• Same is done for input_nir in line 126 and the output_raster in line 127.
  • In line 128 we use the PCRaster setclone function to set the clone/mask for the map algebra calculations to the properties of the the first raster (input_red). setclone needs the path to the raster., which is the string returned by input_red.dataProvider().dataSourceUri().
  • In lines 129 and 130 we read the red and NIR band repectively from disk, using the readmap function and the path (same method as in line 128 to get the path). The variables InputRed and InputNIR are now the PCRaster maps that we can use in the calculation.
  • In line 131 we calculate NDVI and store the PCRaster map in the variable OutputNDVI.
  • In line 132 we assign the path of the output file, as defined in the dialog by the user, to the variable outputFilePath.
  • In line 134 the result is written to disk using the PCRaster report function that needs the name of the variable and the path of the output file.
  • Line 138 returns the result dictionary entry so it is opened in the QGIS map canvas.
14. Click the Save Cript As. button an save it as in the profile folder. Make sure you're not overwriting the mapaverage script!

Now you can find your new NDVI tool in the Processing Toolbox:

Next we'll debug errors.

4. Debug Python errors

Now double click on your new tool to see the dialog.

If it shows up without an error, you've done well!

However, if you don't see the dialog, but:

There is a syntax error somewhere in your script.

In that case, click View message log.

It opens the Log Messages panel.

Go to the Python Error tab to find out where and why the error occurs.

After the errors have been fixed, we're going to test the new tool with data.

5. Test the NDVI Tool

Now we're ready to test the new NDVI tool.

First we need to download the red and near infrared band from a satellite sensor.

We can do that in different ways, but here we'll use the STAC API Browser plugin and download Sentinel 2A bands for Florence, Italy.

Let's get the extent of Florence in the map canvas.

1. Go to the Browser panel, expand XYZ Tiles and drag the OpenStreetMap layer to the map canvas.

2. In the Locator Bar in the lower left of the screen type

> Florence

The Locator Bar uses the Nominatim Geocoder to search for the location of Florence.

3. Choose the first option. QGIS will zoom to the location.

Now let's use the STAC API Browser plugin to find a recent Sentinel 2A image.

4. Install the STAC API Browser plugin from the Plugins Manager.

5. After installing, click the Open STAC API Browser button that has been added to the Toolbar.

6. In the Search tab, choose Microsoft Planteray Computer STAC API under Connections.

7. Click Fetch collections.

8. Select Sentinel-2 Level-2A.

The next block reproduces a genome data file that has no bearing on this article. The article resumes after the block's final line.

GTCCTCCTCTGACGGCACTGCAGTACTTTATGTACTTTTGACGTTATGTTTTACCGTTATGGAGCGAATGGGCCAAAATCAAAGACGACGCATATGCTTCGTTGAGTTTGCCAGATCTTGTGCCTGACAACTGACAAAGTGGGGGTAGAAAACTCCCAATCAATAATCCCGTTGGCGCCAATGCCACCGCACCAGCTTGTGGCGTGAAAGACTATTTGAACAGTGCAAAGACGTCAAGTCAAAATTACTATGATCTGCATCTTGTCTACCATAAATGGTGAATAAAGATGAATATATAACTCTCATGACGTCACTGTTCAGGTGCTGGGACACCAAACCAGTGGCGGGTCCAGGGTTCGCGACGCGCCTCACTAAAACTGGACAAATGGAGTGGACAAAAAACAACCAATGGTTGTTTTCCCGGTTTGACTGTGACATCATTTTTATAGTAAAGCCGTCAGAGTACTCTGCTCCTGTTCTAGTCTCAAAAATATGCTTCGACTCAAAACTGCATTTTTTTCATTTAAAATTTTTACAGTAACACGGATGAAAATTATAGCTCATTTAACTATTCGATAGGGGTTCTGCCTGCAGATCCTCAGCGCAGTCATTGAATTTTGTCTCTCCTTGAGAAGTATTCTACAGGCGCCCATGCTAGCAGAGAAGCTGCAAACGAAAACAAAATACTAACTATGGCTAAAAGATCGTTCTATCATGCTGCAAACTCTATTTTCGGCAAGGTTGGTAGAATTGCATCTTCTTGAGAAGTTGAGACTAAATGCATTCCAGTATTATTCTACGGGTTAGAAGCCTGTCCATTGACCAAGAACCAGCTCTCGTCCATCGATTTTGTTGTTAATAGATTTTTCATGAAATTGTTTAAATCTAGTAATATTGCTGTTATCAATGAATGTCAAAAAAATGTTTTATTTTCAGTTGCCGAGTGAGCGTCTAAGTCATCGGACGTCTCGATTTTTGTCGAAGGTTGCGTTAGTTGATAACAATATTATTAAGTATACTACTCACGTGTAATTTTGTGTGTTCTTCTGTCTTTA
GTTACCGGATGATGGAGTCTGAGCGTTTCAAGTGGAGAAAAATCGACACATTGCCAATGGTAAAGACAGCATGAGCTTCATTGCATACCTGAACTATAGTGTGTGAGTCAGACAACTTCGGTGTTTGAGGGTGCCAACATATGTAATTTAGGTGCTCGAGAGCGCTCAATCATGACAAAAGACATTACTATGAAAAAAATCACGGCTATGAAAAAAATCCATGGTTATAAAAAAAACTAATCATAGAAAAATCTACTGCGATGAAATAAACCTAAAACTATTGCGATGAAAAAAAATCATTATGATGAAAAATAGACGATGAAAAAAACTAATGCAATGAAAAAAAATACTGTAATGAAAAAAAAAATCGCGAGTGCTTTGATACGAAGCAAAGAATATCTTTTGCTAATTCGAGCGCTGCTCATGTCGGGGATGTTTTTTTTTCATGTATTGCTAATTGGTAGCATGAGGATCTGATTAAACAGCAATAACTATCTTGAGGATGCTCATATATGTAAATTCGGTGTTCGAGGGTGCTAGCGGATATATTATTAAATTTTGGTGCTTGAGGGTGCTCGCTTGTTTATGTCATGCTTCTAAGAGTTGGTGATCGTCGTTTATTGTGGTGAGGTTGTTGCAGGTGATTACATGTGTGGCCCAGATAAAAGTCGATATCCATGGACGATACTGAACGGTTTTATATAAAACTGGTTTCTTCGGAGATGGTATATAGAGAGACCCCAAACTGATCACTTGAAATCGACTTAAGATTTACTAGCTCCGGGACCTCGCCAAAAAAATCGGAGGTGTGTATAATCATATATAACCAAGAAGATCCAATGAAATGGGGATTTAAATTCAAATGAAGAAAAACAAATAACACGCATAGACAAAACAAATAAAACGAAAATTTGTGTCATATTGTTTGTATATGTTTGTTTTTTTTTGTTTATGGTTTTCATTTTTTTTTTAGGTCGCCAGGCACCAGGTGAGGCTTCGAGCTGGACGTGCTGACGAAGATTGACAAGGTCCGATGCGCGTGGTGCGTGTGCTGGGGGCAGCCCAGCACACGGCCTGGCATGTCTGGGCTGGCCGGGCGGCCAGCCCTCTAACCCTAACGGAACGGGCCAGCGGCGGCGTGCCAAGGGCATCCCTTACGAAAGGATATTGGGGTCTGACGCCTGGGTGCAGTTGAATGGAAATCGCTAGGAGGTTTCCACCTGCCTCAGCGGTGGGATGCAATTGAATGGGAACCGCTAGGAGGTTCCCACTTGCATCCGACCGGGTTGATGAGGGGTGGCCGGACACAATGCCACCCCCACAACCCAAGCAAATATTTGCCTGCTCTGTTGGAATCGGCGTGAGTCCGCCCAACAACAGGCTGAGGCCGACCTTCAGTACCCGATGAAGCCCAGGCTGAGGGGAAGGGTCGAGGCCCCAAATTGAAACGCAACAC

9. Expand the Filter by date section, check the box and select a recent date range.

10. Expand Extent section and click Map Canvas Extent.

11. Scroll down and click Search.

The results will be shown under the Results tab:

12. Click View assets of the result that you want to use.

13. For Band 4 (Red) and Band 8 (NIR) check the box to Select to add as layer.

14. Click Add selected assets as layers to add them to the map canvas.

15. Close the dialogs.

16. Use the Convert to PCRaster Format tool to convert both layers to scalar rasters.

17. Run the Calculate NDVI tool with the two PCRaster scalar layers.

The output ends up somewhere in the ocean (aka NULL island), because PCRaster doesn't store projection information.

18. Click to set the CRS to same projection as the Sentinel 2 rasters.

19. In the Layers panel, right-click on the NDVI layer and choose Zoom to layer(s) from the context menu. Check if the raster shows up at the correct location.

20. Style the raster with a color ramp that reflects well the NDVI values.

Next you'll learn how to share your tool.

6. Share your tool with other users

You can now share your new tool with other users through the PCRaster QGIS Resource Sharing repository.

1. In the web browser, go to the PCRaster QGIS Resource Sharing repository:

2. Go to the folder collections/qgis_pcrasteruserscripts/processing.

2. In QGIS locate the folder where the script is stored. In the main menu go to Settings | User Profiles | Open Active Profile Folder.

3. Drag the Python script from the local folder to the GitHub folder. You might need to do this twice to add the file and see this:

4. Type some comments on what you're submitting and select to create a pull request.

5. Click Propose changes and the script will be added after a review.

Other users can now find the script through the QGIS Resource Sharing plugin.